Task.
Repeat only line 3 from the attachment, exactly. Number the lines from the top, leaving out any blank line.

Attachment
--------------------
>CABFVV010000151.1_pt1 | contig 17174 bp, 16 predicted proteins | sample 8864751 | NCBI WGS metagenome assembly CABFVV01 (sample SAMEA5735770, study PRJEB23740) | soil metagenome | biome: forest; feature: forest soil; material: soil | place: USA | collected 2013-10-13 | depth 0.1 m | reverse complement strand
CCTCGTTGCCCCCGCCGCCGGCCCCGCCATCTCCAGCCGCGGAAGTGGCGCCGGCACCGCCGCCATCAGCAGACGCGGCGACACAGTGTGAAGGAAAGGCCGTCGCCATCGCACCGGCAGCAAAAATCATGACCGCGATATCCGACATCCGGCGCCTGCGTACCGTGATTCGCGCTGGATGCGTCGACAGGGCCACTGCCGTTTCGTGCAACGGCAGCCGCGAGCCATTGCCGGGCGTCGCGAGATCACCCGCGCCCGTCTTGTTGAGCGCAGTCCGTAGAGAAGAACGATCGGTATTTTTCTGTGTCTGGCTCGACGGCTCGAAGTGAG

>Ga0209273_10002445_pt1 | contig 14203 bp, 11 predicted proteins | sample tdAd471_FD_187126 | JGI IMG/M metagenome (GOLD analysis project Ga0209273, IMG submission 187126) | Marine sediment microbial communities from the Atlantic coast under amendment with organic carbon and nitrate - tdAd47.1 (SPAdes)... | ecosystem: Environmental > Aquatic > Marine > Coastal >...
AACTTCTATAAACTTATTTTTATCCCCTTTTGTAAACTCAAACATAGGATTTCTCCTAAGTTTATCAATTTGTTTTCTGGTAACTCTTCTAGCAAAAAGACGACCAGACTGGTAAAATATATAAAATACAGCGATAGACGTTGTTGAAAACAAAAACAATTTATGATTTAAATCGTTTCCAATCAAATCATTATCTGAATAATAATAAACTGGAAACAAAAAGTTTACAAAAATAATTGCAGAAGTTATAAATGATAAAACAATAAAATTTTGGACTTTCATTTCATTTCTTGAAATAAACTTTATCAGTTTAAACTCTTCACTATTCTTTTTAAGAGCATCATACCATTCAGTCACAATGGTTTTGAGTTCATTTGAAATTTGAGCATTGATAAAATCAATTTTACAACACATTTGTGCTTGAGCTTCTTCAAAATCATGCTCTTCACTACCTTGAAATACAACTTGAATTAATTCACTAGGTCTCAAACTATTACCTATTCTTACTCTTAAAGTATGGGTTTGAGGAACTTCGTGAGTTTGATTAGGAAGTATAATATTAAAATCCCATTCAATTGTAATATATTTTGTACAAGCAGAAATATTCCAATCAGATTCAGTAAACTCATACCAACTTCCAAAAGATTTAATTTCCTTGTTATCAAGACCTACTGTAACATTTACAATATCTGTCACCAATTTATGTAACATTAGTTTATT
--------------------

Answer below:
>Ga0209273_10002445_pt1 | contig 14203 bp, 11 predicted proteins | sample tdAd471_FD_187126 | JGI IMG/M metagenome (GOLD analysis project Ga0209273, IMG submission 187126) | Marine sediment microbial communities from the Atlantic coast under amendment with organic carbon and nitrate - tdAd47.1 (SPAdes)... | ecosystem: Environmental > Aquatic > Marine > Coastal >...